Helluva software engineer

Flight Lessons 2018-07-29 - First pattern work

Last week I passed a pre-solo test, but ceiling was too low to do any flying. This week, however, the weather was gorgeous. Few clouds at right around 3000 ft, but great visibility. My flight instructor and I headed up to the practice area to do some simulated IFR work, then to Orange County Airport in New York for some traffic pattern work.

The numbers

Today’s flight

There was another TFR over the airspace to the south of the airport, so we had to be aware of that. Winds favored runway 06, so we climbed out and made a turn to the practice area.

We wanted to cruise at about 3000ft, but there were some clouds right on top of us. VFR weather minimums for Class E airspace state that we should maintain 2000 feet horizontal, 1000 feet above, or 500 feet below any clouds. I mentioned this, and my flight instructor said that the FAA knows you don’t have a good means to judge cloud distance, so you should just maintain a reasonable distance. I asked if he could take a picture of the clouds with my phone, and he did. I later sent the photo to my wife.

Once over the practice area, my flight instructor pulled the power out and we simulated an engine failure. As a reminder, the engine failure procedure is:

  • Airspeed: pitch for Vg (best glide rate – 68kts in this airplane)
  • Best place to land: identify a nice field or road
  • Checklist: go through your memory item engine out checklist:
    • Fuel selector valve to both
    • Fuel shutoff lever in the in position
    • Mixture rich
    • Fuel pump on
    • Magnetos on both
    • If the propeller isn’t spinning, try cranking the engine
  • Declare an emergency
    • Radio to 121.5 if you aren’t already talking to ATC
    • Transponder to 7700
  • Execute an emergency landing

If time permits, get out the paper checklist and run through more troubleshooting steps.

We fed in more power and climbed away at about 1,300 ft. Amusingly, CloudAhoy thinks we were making a missed approach at a little agricultural heliport.

After that I put on the hood and did a few maneuvers, and my instructor demonstrated a cross-controlled stall. This is when you kick in a lot of rudder at low speed (e.g. left rudder) and use the ailerons to counteract any roll (e.g. right aileron). Pilots sometimes get into this situation if they’ve overshot the runway on a base to final turn and they’re using a lot of rudder to get out of it. You essentially put the airplane into a slip, so that the body is producing a lot of drag and the wings aren’t working very well. The stall horn squeals, the plane buffets, and eventually it stalls. The Cessna 172 being what it is, it stalled very gently, and recovery was entirely undramatic. We fed in power and climbed away.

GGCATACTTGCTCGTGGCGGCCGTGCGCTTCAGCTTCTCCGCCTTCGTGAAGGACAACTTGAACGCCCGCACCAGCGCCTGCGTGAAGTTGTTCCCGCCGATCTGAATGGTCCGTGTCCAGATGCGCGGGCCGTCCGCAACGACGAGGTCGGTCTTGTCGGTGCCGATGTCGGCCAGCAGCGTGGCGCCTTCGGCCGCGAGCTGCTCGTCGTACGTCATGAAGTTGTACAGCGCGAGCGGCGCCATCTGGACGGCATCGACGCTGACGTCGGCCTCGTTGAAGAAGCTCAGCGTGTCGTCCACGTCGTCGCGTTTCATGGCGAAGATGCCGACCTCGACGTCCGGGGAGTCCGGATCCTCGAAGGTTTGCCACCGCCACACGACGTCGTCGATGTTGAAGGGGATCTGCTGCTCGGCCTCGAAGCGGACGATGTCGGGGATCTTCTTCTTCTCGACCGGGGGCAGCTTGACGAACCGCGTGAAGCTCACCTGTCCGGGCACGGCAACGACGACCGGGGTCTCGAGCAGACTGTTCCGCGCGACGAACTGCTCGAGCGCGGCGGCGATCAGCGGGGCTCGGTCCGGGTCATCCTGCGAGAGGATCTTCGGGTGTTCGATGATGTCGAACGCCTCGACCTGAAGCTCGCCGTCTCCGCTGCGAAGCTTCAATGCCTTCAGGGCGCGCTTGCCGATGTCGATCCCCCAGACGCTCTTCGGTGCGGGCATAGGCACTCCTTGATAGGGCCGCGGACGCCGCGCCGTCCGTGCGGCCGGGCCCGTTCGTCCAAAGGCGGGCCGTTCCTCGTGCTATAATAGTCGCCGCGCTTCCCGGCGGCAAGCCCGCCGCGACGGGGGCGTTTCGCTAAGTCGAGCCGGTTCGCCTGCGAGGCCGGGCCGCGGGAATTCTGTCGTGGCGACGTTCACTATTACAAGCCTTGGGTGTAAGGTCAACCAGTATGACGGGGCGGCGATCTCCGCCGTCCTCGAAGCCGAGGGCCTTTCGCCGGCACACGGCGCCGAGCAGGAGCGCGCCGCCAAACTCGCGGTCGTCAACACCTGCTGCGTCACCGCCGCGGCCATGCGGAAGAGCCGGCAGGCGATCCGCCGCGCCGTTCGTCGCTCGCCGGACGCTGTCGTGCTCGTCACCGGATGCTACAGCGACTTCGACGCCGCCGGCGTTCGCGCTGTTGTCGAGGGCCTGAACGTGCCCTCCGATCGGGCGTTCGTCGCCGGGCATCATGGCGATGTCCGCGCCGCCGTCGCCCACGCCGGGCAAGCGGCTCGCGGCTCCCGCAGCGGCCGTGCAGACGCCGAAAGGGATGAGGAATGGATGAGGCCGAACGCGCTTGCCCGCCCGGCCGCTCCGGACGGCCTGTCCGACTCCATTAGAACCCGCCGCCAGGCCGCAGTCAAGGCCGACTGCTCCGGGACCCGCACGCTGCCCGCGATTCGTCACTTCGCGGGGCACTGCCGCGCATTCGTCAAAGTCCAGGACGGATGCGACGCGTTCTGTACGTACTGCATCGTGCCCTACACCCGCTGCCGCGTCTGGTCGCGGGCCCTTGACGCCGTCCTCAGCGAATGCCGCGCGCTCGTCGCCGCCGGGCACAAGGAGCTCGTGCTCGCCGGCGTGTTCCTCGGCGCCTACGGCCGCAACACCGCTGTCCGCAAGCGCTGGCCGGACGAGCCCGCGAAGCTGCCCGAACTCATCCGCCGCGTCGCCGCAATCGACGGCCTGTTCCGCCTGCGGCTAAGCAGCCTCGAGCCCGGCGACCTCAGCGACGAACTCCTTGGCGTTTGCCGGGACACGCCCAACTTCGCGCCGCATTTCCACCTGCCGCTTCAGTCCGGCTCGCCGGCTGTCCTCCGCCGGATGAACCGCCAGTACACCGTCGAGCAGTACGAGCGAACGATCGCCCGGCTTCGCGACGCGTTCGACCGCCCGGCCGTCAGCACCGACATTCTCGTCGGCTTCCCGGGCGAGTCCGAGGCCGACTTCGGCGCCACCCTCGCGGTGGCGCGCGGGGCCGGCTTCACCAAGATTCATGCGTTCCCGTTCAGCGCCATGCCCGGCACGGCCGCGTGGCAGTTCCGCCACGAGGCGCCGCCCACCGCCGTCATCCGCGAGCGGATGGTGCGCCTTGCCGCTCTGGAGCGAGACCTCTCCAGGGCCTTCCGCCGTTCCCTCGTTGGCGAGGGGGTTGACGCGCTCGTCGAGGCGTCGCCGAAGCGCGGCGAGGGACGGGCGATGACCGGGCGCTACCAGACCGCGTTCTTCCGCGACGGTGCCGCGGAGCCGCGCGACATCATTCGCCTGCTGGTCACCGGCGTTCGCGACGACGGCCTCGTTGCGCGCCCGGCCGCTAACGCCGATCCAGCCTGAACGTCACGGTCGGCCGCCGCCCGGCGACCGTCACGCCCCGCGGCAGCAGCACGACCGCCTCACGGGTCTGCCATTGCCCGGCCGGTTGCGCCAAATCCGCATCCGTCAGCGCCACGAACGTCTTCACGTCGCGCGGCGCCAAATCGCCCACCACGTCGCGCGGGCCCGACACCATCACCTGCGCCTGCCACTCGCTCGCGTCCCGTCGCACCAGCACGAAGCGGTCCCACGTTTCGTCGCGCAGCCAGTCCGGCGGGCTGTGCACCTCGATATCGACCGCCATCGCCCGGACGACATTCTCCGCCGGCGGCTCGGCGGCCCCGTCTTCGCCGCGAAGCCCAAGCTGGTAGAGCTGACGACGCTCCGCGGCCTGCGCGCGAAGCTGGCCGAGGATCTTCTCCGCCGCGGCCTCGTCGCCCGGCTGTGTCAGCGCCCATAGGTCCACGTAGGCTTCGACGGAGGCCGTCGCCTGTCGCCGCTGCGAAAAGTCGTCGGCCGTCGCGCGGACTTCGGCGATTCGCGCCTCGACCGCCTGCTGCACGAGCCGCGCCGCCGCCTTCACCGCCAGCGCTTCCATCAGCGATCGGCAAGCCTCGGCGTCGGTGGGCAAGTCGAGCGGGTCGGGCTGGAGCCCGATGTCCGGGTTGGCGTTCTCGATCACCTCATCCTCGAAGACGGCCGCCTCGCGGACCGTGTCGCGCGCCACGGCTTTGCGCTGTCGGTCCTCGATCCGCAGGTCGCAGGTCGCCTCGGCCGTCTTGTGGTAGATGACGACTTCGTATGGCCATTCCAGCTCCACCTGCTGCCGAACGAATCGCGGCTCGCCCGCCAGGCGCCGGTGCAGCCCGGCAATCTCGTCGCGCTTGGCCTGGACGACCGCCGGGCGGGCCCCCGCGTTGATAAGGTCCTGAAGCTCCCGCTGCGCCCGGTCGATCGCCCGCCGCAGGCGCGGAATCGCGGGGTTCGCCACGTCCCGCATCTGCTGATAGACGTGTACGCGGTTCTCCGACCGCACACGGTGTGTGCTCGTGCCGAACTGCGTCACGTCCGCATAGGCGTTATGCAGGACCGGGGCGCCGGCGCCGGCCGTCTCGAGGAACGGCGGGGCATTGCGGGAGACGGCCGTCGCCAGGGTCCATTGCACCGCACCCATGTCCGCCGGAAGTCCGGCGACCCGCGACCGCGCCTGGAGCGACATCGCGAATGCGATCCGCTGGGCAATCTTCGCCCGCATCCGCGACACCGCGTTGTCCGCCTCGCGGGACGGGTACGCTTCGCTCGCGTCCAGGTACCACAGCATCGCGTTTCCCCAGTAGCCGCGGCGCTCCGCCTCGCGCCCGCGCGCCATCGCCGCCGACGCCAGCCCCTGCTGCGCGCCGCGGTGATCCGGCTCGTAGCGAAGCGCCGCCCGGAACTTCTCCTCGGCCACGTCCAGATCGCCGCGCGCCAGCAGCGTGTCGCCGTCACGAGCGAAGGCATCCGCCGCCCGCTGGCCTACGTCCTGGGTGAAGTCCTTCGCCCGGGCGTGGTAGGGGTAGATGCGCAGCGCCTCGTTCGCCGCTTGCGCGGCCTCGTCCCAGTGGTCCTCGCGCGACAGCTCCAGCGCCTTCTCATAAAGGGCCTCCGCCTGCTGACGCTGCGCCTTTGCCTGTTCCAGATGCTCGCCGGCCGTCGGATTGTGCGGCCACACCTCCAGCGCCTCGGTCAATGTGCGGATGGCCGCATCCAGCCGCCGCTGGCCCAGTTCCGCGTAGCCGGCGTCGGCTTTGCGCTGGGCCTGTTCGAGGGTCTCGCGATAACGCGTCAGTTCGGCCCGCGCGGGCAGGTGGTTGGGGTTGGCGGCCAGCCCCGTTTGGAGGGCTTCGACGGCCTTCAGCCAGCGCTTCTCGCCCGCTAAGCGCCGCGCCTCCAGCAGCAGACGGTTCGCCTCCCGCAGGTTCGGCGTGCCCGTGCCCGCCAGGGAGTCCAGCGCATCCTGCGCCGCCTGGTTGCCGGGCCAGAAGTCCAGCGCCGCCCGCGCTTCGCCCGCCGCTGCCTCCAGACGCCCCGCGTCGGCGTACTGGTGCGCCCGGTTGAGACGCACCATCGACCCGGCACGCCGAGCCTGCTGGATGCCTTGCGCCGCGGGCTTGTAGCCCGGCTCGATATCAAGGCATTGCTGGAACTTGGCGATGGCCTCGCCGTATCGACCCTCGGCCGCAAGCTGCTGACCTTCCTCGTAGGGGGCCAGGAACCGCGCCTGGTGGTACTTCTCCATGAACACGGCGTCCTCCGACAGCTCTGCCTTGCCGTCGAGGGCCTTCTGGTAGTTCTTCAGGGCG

My instructor also showed me an emergency descent. We climbed to about 4000 ft through a nice hole in the clouds, then we pulled power out to idle and pitched for about 120kts, making 30 degree S turns to reduce lift.

After that, we flew over to Orange County airport, KMGJ.

It’s a little easier to land at Orange County. There are fewer hills, the trees are shorter, the runway is wider and longer, and it’s easier to spot from the air. I’ll have to see if I can get a picture of it from the plane one of these days.

We flew over the airport, descended to pattern altitude, and entered the right downwind for runway 26.

That approach was okay, not great. I need to work on maintaining altitude. I have a tendency to drop below pattern altitude, which leads to kind of a sloppy approach. I wind up having to feed in more power on the base leg, which just gives me more to do overall.

The landing was solid. I need to work on my landing flare – specifically making it less of a flare and more of a “keep the plane off the ground” motion. Also, the ground sneaks up on me. I don’t quite have a good mental picture of how far below me the wheels are. That will come with time.

We taxied back to runway 26 and flew the pattern once more.

Here are some notes I coped from the last post about what to do in the pattern.

  • Traffic pattern
    • Turn crosswind 300ft below pattern altitude
    • Downwind at roughly 2000 rpm
    • Once abeam numbers
      • 1500 RPM
        • 10 degrees flaps
        • Pitch for 80 kts. Aim for 500 fpm descent
    • When numbers are 45 degrees behind you, turn base
    • Base - 20 degrees flaps - 75 kts
    • Final - 60-65 kts - Full flaps when runway is made
    • Keep pattern turns no greater than 20 degrees of bank

The second time around was a little better. I need to start proactively thinking about these steps. Right now my instructor is reminding me what to do. I suppose that’s to be expected right now, but there’s room for improvement.

Orange County was interesting. There was another 172 in the pattern, and a couple of planes were arriving and departing while we were there. I felt like I was actually communicating with people over the radio.

Finally, we were running short on time, so we flew back to Greenwood Lake. The flight there was pretty uneventful. Because of the TFR we decided to go against best practice and enter the pattern from above the airport as opposed to overflying the airport and doing the teardrop entry like we did at Orange County. I flared a little too high and the plane bounced once, but it wasn’t a terrible landing.

Overall, I’m happy to finally have done some pattern work. I have three landings under my belt, including two at a new airport!

One thing I learned is how useful it is setting the runway heading in the heading bug in your heading indicator (the pointer that rotates around the heading card). When I was flying in the pattern at Orange County, I was able to verify that I was turning in 90 degree increments, perfectly parallel and perpendicular with the runway. That really helped me keep my pattern neat, and kept me oriented with the runway even when I couldn’t see it.